Dick Pinney's Guide Lines: Fishing for pollock late into fall
We love to fish well into the late fall season and often when the opportunities arise we'll fish open water when ice is forming. Our most fun with less stress on both body and mind is when we can get on a party boat that has one thing in mind - big pollock.
Pollock, we're talking fish well over five pounds and sometimes as much as 20 pounds, are a great fish to catch and eat. A lot of the people seem to have an aversion to eating pollock - those people with a strictly cod or haddock addiction. This is probably because they have eaten the smaller version called harbor pollock that haven't had the chance to grow into a size that offers some of the best eating of all of our local ocean species.
The average size of fall and early winter pollock caught offshore has to be at least eight pounds and each fillet will probably weight about two and a half pounds, enough to feed my wife and me. But eating isn't the whole reason we love to fish for this streamlined beauty. They hit a jig (way more often than bait) like they mean it and if you're fishing a teaser lure above your metal jig like most of us do, catching two at a time is just a matter of "it's going to happen sooner of later." When that does happen and you have two of these fish on your line at the same time, patience and a carefully set drag on your reel is needed to boat both of them. If you push your playing these fish with a heavy drag or fast retrieve, more times than not you'll either lose one of them from a break-off or lose both of them and all your terminal gear.
Pollock deserve special care after being caught. Bleeding them will improve their flavor. Also, put a wet towel or piece of wet burlap over the fish.
My regular deep-sea fishing rig consists of a good size quality conventional reel that has a good star or lever drag and a large line capacity. Seeing you'll be fishing often in water depths well over 200 feet, you'll want a reel that will hold at least 350 yards of 50-pound test line.
Although monofilament line is popular because of its stretch and large diameter, this is not the best choice. The alternative is braided line and we highly recommend it. This line is expensive so we do a trick called top-shotting. We'll put on a hundred or more yards of mono connected to 50 pound test braided line which in turn will have about 20 feet of 50 pound test mono line attached as a leader. We mostly use Berkeley Gorilla Braid line as it is a bit thicker than some of the other super braids and is much easier to untangle. Our connections are by a uniknot to uniknot connection. If you don't know how to tie this knot your local fishing counter person should be able to show you or you can find instructions on-line.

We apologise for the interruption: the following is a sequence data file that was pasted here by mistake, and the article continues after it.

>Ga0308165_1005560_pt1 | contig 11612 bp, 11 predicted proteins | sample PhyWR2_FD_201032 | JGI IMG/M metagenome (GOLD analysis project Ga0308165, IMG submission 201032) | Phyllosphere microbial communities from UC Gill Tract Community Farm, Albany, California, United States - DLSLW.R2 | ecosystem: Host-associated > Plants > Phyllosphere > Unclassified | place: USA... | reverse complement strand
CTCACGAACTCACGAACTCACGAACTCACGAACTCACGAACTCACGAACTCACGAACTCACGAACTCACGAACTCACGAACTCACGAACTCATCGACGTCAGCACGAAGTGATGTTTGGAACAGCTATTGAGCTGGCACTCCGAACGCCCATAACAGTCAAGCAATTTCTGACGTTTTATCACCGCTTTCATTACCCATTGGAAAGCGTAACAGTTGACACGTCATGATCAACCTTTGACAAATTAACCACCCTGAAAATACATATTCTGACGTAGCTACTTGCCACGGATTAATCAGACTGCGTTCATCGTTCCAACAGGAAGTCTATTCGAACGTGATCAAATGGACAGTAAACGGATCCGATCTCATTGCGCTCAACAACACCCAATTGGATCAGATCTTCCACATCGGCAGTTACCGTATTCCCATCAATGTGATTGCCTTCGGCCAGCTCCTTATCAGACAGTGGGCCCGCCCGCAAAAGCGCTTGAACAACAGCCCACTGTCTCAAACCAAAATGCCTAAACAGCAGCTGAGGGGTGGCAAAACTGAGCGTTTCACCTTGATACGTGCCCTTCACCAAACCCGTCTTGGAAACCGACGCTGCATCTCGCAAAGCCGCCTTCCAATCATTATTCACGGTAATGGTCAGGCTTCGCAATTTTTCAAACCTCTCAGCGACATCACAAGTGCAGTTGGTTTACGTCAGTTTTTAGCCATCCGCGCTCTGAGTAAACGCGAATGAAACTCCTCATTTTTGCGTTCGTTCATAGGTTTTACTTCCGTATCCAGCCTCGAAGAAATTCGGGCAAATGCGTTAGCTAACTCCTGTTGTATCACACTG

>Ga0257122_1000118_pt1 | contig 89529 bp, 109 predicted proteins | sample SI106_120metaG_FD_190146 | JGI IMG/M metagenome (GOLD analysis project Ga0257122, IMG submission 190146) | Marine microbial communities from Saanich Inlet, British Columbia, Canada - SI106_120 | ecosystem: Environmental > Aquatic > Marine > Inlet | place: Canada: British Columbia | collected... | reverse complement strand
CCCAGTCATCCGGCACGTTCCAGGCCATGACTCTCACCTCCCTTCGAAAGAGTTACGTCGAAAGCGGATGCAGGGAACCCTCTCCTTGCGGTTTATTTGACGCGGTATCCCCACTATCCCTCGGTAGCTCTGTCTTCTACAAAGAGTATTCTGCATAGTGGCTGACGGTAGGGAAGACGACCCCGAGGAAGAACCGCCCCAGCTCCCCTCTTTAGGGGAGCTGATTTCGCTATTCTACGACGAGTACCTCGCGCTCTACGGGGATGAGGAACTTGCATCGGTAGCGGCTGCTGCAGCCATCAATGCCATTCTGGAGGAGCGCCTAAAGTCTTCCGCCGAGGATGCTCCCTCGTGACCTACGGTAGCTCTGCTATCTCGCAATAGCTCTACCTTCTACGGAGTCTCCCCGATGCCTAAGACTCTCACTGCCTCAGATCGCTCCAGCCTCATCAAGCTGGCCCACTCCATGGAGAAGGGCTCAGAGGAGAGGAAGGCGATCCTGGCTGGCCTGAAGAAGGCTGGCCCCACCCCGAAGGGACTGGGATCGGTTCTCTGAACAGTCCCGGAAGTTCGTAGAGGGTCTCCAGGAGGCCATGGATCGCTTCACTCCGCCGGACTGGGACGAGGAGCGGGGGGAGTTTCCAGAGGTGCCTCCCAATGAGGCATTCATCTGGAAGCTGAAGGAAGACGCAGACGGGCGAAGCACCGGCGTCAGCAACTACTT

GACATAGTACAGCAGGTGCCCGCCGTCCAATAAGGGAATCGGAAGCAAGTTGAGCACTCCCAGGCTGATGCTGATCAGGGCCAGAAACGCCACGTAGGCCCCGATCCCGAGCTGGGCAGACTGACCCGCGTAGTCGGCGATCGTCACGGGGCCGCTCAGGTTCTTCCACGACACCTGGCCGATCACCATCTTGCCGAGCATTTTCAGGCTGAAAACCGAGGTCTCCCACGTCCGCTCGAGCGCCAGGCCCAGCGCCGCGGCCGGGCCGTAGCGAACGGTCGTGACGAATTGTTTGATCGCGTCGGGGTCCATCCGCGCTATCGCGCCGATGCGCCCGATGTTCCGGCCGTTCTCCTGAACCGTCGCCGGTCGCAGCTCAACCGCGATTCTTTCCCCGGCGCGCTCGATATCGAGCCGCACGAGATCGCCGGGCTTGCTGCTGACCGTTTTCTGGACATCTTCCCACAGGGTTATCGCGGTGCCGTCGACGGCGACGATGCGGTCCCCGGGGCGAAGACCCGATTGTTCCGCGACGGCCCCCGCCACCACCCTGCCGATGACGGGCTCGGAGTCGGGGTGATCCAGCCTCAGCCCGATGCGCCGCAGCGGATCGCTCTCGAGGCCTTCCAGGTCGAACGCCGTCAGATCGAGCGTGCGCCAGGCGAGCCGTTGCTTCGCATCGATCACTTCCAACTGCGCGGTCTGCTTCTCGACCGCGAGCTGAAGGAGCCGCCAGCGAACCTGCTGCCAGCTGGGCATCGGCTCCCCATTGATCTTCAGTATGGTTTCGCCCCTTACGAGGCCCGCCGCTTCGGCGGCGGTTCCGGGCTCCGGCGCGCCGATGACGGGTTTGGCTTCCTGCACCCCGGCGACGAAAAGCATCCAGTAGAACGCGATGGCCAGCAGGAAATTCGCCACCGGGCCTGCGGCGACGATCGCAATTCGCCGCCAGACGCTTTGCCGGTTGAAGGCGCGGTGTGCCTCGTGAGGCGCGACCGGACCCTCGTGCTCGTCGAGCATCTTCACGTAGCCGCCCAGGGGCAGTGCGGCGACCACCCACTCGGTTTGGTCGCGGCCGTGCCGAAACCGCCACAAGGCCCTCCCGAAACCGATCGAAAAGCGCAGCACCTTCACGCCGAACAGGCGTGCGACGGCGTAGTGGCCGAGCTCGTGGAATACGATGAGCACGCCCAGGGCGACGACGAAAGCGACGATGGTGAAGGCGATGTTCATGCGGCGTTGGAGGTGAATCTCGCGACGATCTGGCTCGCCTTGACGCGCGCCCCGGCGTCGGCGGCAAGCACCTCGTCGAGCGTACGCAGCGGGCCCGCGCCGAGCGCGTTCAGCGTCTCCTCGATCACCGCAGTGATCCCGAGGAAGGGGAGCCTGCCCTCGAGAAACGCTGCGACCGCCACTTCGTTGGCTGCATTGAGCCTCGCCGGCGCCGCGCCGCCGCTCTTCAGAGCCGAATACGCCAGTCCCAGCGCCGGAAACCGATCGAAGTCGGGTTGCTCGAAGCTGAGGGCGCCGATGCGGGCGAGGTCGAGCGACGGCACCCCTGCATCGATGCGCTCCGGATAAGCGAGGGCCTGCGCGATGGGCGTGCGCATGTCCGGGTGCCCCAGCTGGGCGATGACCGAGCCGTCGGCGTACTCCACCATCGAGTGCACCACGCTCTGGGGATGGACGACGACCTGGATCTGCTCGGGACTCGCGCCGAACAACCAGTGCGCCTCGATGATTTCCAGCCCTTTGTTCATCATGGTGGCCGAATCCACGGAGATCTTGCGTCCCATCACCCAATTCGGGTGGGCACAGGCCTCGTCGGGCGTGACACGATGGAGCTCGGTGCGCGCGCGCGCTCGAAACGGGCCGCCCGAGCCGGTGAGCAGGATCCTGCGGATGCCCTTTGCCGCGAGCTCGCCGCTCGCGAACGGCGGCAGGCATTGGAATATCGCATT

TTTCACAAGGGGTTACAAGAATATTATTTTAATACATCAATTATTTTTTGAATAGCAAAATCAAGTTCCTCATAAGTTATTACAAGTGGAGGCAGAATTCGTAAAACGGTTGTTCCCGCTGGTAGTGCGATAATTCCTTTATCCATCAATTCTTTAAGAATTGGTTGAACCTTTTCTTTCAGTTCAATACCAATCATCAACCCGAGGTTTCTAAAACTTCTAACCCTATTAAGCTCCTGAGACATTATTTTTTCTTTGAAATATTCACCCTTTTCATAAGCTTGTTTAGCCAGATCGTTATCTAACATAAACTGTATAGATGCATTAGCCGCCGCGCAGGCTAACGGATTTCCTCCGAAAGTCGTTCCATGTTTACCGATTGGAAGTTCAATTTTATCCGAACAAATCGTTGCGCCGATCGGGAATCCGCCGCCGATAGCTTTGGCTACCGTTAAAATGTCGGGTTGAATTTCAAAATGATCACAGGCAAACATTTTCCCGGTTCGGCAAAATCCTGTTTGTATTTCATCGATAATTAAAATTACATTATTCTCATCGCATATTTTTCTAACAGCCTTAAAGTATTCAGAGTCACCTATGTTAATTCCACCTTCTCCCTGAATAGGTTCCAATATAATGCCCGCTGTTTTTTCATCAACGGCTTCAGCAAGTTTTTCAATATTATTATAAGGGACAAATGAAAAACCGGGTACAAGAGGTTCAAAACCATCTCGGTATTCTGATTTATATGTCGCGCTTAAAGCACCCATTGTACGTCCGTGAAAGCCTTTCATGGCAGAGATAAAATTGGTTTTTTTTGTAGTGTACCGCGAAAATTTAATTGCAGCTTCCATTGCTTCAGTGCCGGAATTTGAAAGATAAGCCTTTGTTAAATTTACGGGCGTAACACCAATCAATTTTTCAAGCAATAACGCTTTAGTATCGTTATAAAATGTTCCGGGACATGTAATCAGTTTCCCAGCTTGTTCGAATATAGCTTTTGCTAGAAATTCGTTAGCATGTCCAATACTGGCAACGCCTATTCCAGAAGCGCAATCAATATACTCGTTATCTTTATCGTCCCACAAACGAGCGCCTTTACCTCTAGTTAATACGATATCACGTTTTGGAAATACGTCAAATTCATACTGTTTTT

Norwegian jigs or diamond jigs in the 12- to 14-ounce sizes seem to be the most popular rigs but some of the new Butterfly-style jigs are gaining momentum. We've used both and still rig with the Norwegians.
A stiff and strong rod is needed for jigging for pollock or other species. This is because you need to keep the jig moving and with a wimpy-tip rod that bends easy, you are not transmitting the amount of movement to the jig that a stiffer rod would.
Our local party boat fleet from Newburyport, Mass., to southern Maine will be running late fall trips. Iced-in harbors are their limits. Give them a call and reserve a seat.
Dick Pinney's column appears weekly in the New Hampshire Sunday News. Email him at DoDuckInn@aol.com.
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